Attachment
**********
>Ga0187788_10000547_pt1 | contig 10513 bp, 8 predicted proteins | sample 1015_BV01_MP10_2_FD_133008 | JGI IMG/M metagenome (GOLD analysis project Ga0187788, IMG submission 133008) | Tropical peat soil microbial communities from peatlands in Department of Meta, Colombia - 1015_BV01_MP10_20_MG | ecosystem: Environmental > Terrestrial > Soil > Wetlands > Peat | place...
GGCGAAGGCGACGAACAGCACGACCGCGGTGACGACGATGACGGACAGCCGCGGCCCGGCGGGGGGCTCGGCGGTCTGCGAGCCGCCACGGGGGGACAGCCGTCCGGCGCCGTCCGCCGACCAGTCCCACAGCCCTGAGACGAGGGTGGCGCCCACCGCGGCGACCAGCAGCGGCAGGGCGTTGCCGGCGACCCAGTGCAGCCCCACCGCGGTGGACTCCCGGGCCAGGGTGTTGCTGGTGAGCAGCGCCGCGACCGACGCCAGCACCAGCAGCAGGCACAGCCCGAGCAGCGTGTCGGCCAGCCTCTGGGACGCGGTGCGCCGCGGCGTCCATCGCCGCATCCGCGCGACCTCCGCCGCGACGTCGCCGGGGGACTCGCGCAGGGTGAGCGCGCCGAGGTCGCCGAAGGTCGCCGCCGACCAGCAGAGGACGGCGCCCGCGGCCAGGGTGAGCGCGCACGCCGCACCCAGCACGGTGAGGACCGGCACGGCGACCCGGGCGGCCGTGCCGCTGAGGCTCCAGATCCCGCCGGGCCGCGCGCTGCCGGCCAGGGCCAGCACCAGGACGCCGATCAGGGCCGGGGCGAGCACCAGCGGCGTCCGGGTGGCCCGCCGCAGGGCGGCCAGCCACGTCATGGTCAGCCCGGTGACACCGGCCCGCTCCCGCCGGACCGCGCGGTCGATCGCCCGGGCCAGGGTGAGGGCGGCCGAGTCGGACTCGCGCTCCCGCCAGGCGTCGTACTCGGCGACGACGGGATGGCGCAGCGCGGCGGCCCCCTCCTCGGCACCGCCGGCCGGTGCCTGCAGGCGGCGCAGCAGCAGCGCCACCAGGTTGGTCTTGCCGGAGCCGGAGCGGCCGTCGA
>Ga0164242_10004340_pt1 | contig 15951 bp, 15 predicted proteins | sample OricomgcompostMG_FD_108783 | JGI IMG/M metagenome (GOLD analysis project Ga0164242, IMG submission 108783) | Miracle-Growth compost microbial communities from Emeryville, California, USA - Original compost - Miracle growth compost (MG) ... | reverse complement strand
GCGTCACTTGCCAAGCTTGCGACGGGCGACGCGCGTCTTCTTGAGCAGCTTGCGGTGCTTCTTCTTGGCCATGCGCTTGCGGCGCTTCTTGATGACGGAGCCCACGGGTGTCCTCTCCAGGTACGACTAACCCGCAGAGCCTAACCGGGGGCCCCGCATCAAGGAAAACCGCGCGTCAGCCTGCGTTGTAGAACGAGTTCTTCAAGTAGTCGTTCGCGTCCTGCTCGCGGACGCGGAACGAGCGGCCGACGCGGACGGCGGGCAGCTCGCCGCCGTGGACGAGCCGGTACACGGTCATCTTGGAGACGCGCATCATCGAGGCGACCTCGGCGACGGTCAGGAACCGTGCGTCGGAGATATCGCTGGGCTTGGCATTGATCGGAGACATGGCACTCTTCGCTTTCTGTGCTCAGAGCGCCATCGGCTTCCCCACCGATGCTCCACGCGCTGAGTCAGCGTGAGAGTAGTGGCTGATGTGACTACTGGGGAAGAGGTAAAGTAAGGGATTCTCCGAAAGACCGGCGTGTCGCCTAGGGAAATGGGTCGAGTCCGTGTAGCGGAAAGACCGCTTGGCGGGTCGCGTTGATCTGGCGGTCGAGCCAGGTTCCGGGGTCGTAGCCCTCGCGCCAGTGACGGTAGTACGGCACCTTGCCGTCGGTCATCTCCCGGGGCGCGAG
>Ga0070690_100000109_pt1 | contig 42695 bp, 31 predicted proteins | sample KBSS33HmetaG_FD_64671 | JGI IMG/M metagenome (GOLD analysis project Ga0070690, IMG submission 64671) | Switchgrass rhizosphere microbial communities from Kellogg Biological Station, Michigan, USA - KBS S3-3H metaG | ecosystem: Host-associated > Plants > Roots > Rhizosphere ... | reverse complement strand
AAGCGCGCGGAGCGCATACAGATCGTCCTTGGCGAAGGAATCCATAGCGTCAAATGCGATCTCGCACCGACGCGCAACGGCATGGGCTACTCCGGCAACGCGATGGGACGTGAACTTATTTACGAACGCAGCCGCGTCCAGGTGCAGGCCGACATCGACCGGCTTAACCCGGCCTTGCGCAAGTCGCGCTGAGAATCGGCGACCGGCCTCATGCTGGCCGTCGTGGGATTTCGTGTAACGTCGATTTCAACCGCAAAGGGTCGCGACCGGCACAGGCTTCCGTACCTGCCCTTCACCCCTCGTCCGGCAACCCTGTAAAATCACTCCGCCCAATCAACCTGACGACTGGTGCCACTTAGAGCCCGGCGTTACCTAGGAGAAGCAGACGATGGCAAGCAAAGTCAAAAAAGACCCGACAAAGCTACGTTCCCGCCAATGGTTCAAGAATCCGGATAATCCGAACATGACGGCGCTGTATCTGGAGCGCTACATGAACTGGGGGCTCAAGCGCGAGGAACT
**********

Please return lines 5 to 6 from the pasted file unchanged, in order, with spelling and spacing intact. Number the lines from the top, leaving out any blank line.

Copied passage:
>Ga0070690_100000109_pt1 | contig 42695 bp, 31 predicted proteins | sample KBSS33HmetaG_FD_64671 | JGI IMG/M metagenome (GOLD analysis project Ga0070690, IMG submission 64671) | Switchgrass rhizosphere microbial communities from Kellogg Biological Station, Michigan, USA - KBS S3-3H metaG | ecosystem: Host-associated > Plants > Roots > Rhizosphere ... | reverse complement strand
AAGCGCGCGGAGCGCATACAGATCGTCCTTGGCGAAGGAATCCATAGCGTCAAATGCGATCTCGCACCGACGCGCAACGGCATGGGCTACTCCGGCAACGCGATGGGACGTGAACTTATTTACGAACGCAGCCGCGTCCAGGTGCAGGCCGACATCGACCGGCTTAACCCGGCCTTGCGCAAGTCGCGCTGAGAATCGGCGACCGGCCTCATGCTGGCCGTCGTGGGATTTCGTGTAACGTCGATTTCAACCGCAAAGGGTCGCGACCGGCACAGGCTTCCGTACCTGCCCTTCACCCCTCGTCCGGCAACCCTGTAAAATCACTCCGCCCAATCAACCTGACGACTGGTGCCACTTAGAGCCCGGCGTTACCTAGGAGAAGCAGACGATGGCAAGCAAAGTCAAAAAAGACCCGACAAAGCTACGTTCCCGCCAATGGTTCAAGAATCCGGATAATCCGAACATGACGGCGCTGTATCTGGAGCGCTACATGAACTGGGGGCTCAAGCGCGAGGAACT